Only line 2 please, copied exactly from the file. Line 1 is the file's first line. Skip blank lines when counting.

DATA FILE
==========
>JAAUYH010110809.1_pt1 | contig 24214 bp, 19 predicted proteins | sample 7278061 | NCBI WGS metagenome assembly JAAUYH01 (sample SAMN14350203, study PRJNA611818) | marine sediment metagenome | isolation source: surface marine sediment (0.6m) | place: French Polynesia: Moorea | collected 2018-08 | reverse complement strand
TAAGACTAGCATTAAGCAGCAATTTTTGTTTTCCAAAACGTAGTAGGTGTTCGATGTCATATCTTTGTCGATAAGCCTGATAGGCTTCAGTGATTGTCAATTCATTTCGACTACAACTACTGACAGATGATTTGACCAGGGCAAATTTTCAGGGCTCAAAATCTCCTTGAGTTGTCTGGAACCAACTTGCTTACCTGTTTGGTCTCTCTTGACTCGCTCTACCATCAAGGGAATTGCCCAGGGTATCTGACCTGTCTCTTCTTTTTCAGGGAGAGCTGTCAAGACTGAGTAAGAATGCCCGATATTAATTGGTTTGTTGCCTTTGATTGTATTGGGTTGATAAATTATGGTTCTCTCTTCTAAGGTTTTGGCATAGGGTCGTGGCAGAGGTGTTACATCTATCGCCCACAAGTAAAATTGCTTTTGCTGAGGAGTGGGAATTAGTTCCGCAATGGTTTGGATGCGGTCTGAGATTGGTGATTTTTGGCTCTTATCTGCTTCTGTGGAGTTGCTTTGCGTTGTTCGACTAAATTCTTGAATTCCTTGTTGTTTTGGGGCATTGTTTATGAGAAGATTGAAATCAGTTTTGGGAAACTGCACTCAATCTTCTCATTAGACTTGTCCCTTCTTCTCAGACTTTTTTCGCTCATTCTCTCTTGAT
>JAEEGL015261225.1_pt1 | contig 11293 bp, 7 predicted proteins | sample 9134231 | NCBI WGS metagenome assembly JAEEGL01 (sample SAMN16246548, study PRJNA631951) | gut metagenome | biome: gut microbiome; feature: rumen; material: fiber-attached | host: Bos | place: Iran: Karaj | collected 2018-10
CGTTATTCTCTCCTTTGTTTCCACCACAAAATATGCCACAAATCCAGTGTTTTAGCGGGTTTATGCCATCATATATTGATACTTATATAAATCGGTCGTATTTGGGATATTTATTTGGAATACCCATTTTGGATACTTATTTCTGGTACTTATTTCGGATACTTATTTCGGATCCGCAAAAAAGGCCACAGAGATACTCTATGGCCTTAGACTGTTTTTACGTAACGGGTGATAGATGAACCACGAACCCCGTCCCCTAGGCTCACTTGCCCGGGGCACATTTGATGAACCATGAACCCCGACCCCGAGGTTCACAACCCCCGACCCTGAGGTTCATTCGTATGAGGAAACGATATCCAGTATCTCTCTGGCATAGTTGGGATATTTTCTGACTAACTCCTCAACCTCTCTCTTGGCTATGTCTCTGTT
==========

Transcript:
TAAGACTAGCATTAAGCAGCAATTTTTGTTTTCCAAAACGTAGTAGGTGTTCGATGTCATATCTTTGTCGATAAGCCTGATAGGCTTCAGTGATTGTCAATTCATTTCGACTACAACTACTGACAGATGATTTGACCAGGGCAAATTTTCAGGGCTCAAAATCTCCTTGAGTTGTCTGGAACCAACTTGCTTACCTGTTTGGTCTCTCTTGACTCGCTCTACCATCAAGGGAATTGCCCAGGGTATCTGACCTGTCTCTTCTTTTTCAGGGAGAGCTGTCAAGACTGAGTAAGAATGCCCGATATTAATTGGTTTGTTGCCTTTGATTGTATTGGGTTGATAAATTATGGTTCTCTCTTCTAAGGTTTTGGCATAGGGTCGTGGCAGAGGTGTTACATCTATCGCCCACAAGTAAAATTGCTTTTGCTGAGGAGTGGGAATTAGTTCCGCAATGGTTTGGATGCGGTCTGAGATTGGTGATTTTTGGCTCTTATCTGCTTCTGTGGAGTTGCTTTGCGTTGTTCGACTAAATTCTTGAATTCCTTGTTGTTTTGGGGCATTGTTTATGAGAAGATTGAAATCAGTTTTGGGAAACTGCACTCAATCTTCTCATTAGACTTGTCCCTTCTTCTCAGACTTTTTTCGCTCATTCTCTCTTGAT